“In my case, throughout the pandemic I have continued to do the things essential for my wellbeing, such as physiotherapy. I have learnt to do these sessions through videoconference with a professional, which whilst effective and convenient - as I haven’t had to leave my home - it has felt a little weird doing them on my own! I’ve also found it frustrating that I had to delay a blood test by two months due to the pandemic, and even though I’ve received my results, I’m still waiting to hear from the doctor with regards the next steps. So, all in all I’m finding that despite these new systems being in place, there is still a lack of communication.”
Birgit discusses one of the most important needs of the MS community. The need to talk.
“Being able to talk with the doctor, to ask questions, to keep informed and to discuss our needs is vitally important. It’s all about maintaining a good patient/doctor relationship in order to keep adherent and safe in uncertain times. Therefore, I feel virtual online consultations with the doctor are greatly needed and very beneficial on a number of levels. It reduces face-to-face contact and also the risk of infection. It helps patients stay informed and gives them the chance to ask any questions they might have. It helps keep prescriptions on track. It saves time and energy having to get to the surgery and wait around for your appointment.”
“Of course, online consultations are not the universal remedy. Not every test can be done online. You can’t test reflexes or take blood for example. But all in all, they are a great option which if we prepare for ahead of time, have the potential to keep us connected with our medical team on a level we haven’t seen before.”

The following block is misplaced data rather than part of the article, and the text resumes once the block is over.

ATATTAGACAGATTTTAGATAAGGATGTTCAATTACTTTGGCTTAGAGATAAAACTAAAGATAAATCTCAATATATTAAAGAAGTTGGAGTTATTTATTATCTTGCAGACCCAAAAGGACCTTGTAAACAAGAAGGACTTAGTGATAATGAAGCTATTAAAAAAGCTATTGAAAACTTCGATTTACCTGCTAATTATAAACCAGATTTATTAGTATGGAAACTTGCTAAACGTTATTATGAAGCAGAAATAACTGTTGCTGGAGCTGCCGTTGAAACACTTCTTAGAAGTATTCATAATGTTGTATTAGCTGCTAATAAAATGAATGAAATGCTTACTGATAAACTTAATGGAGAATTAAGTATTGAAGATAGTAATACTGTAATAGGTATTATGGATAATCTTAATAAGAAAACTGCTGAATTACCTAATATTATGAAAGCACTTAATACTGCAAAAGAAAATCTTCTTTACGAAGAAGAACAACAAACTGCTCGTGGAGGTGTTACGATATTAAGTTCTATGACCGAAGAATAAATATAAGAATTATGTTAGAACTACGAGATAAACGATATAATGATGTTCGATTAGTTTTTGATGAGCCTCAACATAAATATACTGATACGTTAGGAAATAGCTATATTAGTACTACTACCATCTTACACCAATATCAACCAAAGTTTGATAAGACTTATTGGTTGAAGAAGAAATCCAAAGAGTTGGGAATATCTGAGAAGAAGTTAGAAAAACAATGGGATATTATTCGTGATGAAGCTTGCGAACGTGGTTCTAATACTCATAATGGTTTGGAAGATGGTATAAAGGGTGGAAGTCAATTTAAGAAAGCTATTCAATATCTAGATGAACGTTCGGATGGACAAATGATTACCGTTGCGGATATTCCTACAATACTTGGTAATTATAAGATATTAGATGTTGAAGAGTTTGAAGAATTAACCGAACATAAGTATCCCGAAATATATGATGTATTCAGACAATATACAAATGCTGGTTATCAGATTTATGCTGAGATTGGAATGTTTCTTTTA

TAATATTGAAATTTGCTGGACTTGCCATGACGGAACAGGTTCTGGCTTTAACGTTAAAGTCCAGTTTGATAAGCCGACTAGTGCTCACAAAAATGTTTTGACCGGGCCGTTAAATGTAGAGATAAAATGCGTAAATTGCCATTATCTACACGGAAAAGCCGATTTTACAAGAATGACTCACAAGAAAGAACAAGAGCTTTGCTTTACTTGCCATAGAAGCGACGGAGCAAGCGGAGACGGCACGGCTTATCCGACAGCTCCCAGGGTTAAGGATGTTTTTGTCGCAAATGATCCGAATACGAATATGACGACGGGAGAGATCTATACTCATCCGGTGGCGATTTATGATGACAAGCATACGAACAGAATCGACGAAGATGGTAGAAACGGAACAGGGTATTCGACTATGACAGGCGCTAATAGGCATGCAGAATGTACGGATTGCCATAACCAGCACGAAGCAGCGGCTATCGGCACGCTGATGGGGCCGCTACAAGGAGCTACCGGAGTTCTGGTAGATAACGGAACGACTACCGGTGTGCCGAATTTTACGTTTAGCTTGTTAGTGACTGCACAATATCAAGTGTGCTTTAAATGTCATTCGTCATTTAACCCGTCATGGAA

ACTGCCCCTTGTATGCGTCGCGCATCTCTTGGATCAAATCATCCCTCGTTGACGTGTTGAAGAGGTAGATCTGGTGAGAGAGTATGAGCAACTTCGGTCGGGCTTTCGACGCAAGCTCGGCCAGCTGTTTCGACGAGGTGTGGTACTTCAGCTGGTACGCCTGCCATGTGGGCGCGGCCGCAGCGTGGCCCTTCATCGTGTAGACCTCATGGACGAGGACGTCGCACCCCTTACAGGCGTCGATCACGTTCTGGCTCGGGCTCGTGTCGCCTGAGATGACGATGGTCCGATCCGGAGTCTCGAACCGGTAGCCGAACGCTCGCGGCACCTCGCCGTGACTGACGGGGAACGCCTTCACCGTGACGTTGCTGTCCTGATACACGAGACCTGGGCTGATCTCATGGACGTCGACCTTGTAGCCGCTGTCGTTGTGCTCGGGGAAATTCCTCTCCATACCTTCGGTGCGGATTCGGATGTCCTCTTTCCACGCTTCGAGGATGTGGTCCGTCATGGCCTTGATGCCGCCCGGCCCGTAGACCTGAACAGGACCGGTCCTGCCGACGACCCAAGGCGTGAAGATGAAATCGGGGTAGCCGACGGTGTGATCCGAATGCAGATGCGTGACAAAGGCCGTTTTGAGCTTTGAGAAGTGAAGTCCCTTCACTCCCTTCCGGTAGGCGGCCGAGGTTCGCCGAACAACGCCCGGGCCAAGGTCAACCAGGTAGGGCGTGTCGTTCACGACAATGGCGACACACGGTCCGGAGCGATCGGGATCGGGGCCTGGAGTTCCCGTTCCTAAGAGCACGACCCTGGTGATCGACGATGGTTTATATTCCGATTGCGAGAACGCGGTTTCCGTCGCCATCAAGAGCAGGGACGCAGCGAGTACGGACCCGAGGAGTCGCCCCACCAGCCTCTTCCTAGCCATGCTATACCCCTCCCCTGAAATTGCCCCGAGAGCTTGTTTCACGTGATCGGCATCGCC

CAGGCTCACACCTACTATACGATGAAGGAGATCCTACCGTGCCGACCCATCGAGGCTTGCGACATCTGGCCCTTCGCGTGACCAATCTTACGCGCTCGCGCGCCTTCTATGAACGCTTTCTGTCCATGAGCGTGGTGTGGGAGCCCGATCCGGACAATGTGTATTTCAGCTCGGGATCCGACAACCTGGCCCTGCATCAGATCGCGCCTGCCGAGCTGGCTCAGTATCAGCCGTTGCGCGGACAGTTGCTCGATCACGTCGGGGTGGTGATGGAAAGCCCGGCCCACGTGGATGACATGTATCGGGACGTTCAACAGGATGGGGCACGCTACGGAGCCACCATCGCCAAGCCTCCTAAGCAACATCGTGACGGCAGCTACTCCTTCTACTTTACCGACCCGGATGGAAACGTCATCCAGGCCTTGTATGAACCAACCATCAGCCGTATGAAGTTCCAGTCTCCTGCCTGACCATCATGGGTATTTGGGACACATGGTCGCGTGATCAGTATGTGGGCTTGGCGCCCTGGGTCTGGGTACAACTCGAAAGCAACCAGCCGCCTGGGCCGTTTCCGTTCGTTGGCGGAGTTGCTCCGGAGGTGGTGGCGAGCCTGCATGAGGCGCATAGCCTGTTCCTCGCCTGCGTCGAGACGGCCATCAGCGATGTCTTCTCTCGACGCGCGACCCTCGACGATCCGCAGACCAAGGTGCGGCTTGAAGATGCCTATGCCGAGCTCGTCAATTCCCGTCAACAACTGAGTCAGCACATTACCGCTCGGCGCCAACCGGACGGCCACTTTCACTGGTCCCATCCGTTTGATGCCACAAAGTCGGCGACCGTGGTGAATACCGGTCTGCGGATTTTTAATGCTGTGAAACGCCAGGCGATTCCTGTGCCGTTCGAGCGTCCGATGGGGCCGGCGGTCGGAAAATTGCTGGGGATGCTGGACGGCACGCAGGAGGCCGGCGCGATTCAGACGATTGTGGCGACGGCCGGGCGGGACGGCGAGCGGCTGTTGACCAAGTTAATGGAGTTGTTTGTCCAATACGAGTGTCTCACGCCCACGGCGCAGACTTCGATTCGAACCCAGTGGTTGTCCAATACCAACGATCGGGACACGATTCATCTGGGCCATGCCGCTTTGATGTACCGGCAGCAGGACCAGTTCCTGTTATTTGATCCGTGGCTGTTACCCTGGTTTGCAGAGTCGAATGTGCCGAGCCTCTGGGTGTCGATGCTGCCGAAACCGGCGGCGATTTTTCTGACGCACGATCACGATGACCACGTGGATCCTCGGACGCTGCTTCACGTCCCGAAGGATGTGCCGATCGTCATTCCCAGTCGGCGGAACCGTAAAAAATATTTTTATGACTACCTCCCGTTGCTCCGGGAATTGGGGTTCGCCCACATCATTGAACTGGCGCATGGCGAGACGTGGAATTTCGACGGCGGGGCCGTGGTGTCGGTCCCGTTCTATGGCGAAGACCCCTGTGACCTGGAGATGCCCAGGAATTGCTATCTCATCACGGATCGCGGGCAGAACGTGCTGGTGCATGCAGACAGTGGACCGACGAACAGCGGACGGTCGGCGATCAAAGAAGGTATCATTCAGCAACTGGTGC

Joao leaves us with some excellent tips on how to be prepared for telemedicine; if and when you need to use it.
Call your doctor’s office, or hospital, to get a better understanding of how telemedicine works at their clinic. Staff can usually take you through the steps of creating an account and logging into the patient portal you’ll be using.
Familiarise yourself with the device you’ll be using (phone, tablet, or computer) before your virtual appointment. Seek help from a family member or friend if you need additional support.
Ask questions and advocate for yourself. Telemedicine visits are new to a lot of people, and it is okay to not know everything.
If you do not have access to digital devices or the internet, it’s important to make your healthcare providers aware so that they identify and overcome foreseeable challenges.
To conclude, I’m willing and able to embrace telemedicine or virtual appointments, it’s safe, less stressful and can provide more proximity with HCPs. Remember, it’s going to be all right! Stay safe at home. There is always someone here to help you.
Whether you find telemedicine more convenient or less, one thing is for sure, it’s here for the foreseeable future. In fact, a recent Ipsos survey found that 54% of HCP appointments and 75% of MS Nurse appointments have been conducted virtually since lockdown measures. Whilst 80% of respondents were mostly satisfied with their virtual consultations with their HCPs during the pandemic 59% of HCPs said they preferred personal interaction with their patients.
By continuing to prepare for every virtual appointment, by asking questions and making the necessary calls, you can continue to get the essential care you need, when you need it.
For extra support and advice on having the right conversations with your Doctor, download our Talk to Your Doctor Guide. Now more than ever, it’s vital to keep all lines of communication open.